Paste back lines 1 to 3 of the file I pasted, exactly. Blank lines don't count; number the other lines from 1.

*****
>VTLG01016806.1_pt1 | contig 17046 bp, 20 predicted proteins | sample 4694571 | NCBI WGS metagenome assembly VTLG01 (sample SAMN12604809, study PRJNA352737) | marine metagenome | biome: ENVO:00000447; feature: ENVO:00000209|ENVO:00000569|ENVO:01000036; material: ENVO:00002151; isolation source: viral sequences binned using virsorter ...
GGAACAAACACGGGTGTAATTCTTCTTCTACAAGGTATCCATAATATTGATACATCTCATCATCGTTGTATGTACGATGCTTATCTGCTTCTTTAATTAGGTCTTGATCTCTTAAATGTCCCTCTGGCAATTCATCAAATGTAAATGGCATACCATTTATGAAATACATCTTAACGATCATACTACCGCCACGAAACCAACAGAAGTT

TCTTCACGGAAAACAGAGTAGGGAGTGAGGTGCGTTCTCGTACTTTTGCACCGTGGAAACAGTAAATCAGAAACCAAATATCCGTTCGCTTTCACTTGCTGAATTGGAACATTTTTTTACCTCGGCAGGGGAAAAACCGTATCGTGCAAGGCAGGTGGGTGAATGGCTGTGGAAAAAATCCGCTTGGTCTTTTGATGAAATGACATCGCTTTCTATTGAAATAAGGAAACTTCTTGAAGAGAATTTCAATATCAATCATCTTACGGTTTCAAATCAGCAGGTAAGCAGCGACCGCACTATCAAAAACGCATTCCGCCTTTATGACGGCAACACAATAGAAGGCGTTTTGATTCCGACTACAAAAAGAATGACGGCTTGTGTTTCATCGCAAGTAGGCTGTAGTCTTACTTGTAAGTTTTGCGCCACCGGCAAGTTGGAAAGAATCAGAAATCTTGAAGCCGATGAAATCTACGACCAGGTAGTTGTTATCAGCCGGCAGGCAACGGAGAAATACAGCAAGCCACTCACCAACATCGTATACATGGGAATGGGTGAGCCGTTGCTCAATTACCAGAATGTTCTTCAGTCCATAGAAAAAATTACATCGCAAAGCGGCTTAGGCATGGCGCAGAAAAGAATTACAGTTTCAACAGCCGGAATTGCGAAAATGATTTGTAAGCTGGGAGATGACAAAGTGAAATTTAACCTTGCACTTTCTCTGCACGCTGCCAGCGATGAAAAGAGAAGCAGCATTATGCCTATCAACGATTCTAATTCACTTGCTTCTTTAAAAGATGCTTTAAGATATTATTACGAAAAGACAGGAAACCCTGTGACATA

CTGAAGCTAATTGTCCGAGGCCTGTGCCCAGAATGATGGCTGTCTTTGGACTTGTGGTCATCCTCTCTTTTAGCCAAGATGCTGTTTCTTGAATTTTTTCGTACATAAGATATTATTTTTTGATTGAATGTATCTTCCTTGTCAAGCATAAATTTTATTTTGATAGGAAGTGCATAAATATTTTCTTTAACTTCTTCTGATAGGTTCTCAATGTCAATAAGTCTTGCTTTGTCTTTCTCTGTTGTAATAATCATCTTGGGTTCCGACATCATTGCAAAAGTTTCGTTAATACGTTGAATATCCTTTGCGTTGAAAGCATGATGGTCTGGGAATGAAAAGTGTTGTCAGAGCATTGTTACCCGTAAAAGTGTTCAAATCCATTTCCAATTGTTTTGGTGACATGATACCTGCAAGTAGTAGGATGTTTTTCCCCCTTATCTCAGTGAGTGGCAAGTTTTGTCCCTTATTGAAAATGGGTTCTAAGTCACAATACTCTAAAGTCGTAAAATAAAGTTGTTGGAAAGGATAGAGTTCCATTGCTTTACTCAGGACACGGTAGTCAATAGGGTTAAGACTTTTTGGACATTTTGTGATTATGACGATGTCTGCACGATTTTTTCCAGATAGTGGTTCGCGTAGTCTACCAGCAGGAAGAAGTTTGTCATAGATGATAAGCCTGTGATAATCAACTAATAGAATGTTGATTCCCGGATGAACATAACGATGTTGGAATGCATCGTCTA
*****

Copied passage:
>VTLG01016806.1_pt1 | contig 17046 bp, 20 predicted proteins | sample 4694571 | NCBI WGS metagenome assembly VTLG01 (sample SAMN12604809, study PRJNA352737) | marine metagenome | biome: ENVO:00000447; feature: ENVO:00000209|ENVO:00000569|ENVO:01000036; material: ENVO:00002151; isolation source: viral sequences binned using virsorter ...
GGAACAAACACGGGTGTAATTCTTCTTCTACAAGGTATCCATAATATTGATACATCTCATCATCGTTGTATGTACGATGCTTATCTGCTTCTTTAATTAGGTCTTGATCTCTTAAATGTCCCTCTGGCAATTCATCAAATGTAAATGGCATACCATTTATGAAATACATCTTAACGATCATACTACCGCCACGAAACCAACAGAAGTT

TCTTCACGGAAAACAGAGTAGGGAGTGAGGTGCGTTCTCGTACTTTTGCACCGTGGAAACAGTAAATCAGAAACCAAATATCCGTTCGCTTTCACTTGCTGAATTGGAACATTTTTTTACCTCGGCAGGGGAAAAACCGTATCGTGCAAGGCAGGTGGGTGAATGGCTGTGGAAAAAATCCGCTTGGTCTTTTGATGAAATGACATCGCTTTCTATTGAAATAAGGAAACTTCTTGAAGAGAATTTCAATATCAATCATCTTACGGTTTCAAATCAGCAGGTAAGCAGCGACCGCACTATCAAAAACGCATTCCGCCTTTATGACGGCAACACAATAGAAGGCGTTTTGATTCCGACTACAAAAAGAATGACGGCTTGTGTTTCATCGCAAGTAGGCTGTAGTCTTACTTGTAAGTTTTGCGCCACCGGCAAGTTGGAAAGAATCAGAAATCTTGAAGCCGATGAAATCTACGACCAGGTAGTTGTTATCAGCCGGCAGGCAACGGAGAAATACAGCAAGCCACTCACCAACATCGTATACATGGGAATGGGTGAGCCGTTGCTCAATTACCAGAATGTTCTTCAGTCCATAGAAAAAATTACATCGCAAAGCGGCTTAGGCATGGCGCAGAAAAGAATTACAGTTTCAACAGCCGGAATTGCGAAAATGATTTGTAAGCTGGGAGATGACAAAGTGAAATTTAACCTTGCACTTTCTCTGCACGCTGCCAGCGATGAAAAGAGAAGCAGCATTATGCCTATCAACGATTCTAATTCACTTGCTTCTTTAAAAGATGCTTTAAGATATTATTACGAAAAGACAGGAAACCCTGTGACATA